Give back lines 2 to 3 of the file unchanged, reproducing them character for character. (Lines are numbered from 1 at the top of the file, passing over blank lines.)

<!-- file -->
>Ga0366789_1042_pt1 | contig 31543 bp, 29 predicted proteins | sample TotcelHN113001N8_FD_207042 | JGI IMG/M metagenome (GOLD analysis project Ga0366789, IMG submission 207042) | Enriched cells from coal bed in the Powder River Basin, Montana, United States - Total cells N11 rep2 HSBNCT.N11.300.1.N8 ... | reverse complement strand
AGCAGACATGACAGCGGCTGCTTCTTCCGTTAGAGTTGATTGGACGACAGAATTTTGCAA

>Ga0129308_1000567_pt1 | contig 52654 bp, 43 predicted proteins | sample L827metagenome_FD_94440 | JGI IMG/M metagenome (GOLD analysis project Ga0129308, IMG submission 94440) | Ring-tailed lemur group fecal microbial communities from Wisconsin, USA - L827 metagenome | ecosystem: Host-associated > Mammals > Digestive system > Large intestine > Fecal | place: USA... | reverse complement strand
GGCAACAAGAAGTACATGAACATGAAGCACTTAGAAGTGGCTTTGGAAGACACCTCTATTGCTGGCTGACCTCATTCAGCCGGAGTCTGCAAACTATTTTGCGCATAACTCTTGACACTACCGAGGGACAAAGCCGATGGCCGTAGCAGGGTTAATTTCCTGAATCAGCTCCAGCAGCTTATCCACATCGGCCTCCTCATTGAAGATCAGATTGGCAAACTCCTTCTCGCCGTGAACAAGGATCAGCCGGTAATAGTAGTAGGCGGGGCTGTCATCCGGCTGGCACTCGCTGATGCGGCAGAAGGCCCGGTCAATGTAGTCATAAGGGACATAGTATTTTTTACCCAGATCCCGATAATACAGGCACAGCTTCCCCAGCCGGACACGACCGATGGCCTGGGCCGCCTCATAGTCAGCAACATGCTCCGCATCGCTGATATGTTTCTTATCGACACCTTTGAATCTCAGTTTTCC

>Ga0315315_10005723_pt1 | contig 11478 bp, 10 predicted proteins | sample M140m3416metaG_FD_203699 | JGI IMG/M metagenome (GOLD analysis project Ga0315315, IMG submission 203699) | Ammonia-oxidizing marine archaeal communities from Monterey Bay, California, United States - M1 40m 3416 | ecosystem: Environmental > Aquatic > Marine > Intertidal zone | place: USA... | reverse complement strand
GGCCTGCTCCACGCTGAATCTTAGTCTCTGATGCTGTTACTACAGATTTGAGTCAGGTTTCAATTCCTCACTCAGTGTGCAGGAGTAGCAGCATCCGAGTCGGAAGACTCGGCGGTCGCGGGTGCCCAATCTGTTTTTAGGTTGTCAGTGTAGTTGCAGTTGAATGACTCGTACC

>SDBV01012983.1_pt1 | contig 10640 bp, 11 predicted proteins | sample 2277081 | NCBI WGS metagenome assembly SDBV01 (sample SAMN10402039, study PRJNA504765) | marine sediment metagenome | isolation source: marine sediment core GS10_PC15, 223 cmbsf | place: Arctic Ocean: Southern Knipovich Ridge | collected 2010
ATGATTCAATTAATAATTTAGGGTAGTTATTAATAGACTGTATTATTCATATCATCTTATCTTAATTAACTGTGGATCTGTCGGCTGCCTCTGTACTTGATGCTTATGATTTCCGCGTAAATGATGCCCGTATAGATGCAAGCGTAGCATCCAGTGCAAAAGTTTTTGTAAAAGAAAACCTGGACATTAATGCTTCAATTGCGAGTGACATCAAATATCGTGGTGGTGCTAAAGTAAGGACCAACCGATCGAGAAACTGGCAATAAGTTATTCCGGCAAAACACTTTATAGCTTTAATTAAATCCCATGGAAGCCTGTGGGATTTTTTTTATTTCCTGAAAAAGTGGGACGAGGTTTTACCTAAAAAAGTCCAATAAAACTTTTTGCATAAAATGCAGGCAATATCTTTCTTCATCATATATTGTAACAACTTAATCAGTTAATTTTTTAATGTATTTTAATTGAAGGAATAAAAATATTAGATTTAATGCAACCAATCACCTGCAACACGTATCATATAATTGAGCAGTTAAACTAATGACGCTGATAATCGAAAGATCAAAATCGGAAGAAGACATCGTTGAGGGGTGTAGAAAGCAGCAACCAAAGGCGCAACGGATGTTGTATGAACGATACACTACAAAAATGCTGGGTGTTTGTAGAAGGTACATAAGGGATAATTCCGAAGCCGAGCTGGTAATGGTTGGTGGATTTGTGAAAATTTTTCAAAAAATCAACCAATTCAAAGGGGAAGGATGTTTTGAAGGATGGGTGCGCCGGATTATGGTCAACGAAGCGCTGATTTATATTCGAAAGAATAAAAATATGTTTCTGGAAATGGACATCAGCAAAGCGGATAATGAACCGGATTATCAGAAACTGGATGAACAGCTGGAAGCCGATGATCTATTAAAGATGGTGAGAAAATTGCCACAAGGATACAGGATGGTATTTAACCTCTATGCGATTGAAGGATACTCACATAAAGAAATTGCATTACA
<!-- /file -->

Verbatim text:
AGCAGACATGACAGCGGCTGCTTCTTCCGTTAGAGTTGATTGGACGACAGAATTTTGCAA

>Ga0129308_1000567_pt1 | contig 52654 bp, 43 predicted proteins | sample L827metagenome_FD_94440 | JGI IMG/M metagenome (GOLD analysis project Ga0129308, IMG submission 94440) | Ring-tailed lemur group fecal microbial communities from Wisconsin, USA - L827 metagenome | ecosystem: Host-associated > Mammals > Digestive system > Large intestine > Fecal | place: USA... | reverse complement strand